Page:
The Domestic Abuse bill was introduced to Parliament on the 16th July 2019. The Bill is being called the most comprehensive package ever presented to Parliament to tackle domestic abuse, both supporting victims and brining perpetrators to justice.

A draft bill called Transforming the Response to Domestic Abuse: Consultation Response and Draft Bill was published in January 2019 and included in the Bill is the introduction of the first every statutory government definition of domestic abuse, which will include economic abuse.

The bill is split into sections covering, ways to promote aware of domestic abuse and educating young people on relationships, protection and support for victims, including funding, accommodation, and supporting victims with specific or complex needs such as, female offenders or those with substance misuse. There is a section on transforming the justice process and the perpetrator response and how to improve performance.

The bill promises to be positive step. There is a promise that a Male Victims Position Statement will be published to recognise the neds of male victims and £500,000 funding to improve support to male victims of domestic abuse to take into account that all genders can be both perpetrators and victims of abuse.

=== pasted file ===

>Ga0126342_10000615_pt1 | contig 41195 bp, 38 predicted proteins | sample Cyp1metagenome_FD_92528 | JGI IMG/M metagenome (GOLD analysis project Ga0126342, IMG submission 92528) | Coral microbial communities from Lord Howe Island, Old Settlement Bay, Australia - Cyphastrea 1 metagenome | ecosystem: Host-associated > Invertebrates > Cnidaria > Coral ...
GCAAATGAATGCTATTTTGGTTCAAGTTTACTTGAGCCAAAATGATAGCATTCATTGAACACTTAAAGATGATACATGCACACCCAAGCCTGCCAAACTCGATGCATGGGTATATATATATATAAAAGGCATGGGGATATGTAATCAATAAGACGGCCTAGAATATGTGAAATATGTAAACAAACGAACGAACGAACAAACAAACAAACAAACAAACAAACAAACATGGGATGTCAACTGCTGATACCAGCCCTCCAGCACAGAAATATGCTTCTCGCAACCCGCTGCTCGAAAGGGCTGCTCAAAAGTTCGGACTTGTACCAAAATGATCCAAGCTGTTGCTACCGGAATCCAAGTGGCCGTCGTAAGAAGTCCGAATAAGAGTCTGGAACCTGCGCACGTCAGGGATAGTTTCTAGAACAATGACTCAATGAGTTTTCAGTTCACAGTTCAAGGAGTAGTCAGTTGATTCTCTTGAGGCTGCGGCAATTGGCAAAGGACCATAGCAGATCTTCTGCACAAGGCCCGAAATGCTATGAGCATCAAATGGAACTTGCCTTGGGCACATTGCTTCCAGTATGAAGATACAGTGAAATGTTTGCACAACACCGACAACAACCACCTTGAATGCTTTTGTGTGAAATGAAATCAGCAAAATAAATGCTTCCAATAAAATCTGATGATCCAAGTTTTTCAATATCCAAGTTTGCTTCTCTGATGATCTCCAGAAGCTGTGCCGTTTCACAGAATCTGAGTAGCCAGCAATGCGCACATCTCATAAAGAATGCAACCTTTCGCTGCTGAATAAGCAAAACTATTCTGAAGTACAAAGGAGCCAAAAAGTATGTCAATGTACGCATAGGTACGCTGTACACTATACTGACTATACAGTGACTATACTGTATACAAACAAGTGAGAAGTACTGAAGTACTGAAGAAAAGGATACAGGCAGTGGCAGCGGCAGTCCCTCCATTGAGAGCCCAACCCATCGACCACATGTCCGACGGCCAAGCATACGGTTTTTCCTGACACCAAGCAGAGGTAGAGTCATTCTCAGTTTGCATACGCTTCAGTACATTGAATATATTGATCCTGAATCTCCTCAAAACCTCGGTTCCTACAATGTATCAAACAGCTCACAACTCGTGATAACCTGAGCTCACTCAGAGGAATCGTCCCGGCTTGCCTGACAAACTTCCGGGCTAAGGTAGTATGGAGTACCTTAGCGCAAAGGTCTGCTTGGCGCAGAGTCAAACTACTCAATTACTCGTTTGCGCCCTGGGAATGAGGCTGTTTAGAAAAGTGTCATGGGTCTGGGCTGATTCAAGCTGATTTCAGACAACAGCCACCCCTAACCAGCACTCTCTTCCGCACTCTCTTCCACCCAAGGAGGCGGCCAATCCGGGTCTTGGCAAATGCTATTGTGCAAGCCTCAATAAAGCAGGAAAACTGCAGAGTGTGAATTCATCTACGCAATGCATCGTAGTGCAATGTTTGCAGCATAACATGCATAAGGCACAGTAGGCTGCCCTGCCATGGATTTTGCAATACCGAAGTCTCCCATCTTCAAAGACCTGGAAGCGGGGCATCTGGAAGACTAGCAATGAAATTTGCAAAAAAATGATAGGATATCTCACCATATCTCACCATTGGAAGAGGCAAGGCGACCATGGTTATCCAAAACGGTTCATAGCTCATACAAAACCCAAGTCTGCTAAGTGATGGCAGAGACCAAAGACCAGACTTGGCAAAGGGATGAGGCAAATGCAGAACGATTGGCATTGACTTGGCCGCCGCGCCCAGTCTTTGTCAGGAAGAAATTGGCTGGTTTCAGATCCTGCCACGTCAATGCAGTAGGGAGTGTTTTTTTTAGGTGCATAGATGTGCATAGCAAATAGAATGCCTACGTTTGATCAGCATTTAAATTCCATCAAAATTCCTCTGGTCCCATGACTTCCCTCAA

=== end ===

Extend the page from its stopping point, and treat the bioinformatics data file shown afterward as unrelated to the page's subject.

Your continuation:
For family lawyers there is a specific section that covers the Family justice system.

Domestic Abuse is an issue that we deal with a lot in the family Court. There have already been steps taken such as, improved guidance given to judges and improving the in-court protections that are given. There has also been revised guidance given to Practitioners in the form of Practice Direction12J which makes clear that the court should have full regard to the harm caused by domestic abuse when deciding child arrangements.

It is promising to hear, although we are waiting to hear how it will work, that it is recognised the importance of introducing new powers to the family court system to prohibit cross-examination of a victim by their abuser and a better and more consistent approach to information sharing across jurisdiction is needed which is particularly helpful as the number of litigant in persons remains high.

It is recognised that it is possible for perpetrators of domestic abuse to exercise coercive control over their spouse through divorce proceedings in the family court and that a victim may be compelled to remain in an abusive marriage until the requirement of the relevant separation fact could be met.

In 2018, there was a change in legislation aimed to make it easier for victims of domestic abuse to obtain and provide the evidence required to access legal aid.

The Bill is a positive step moving forward for all those involved with domestic abuse.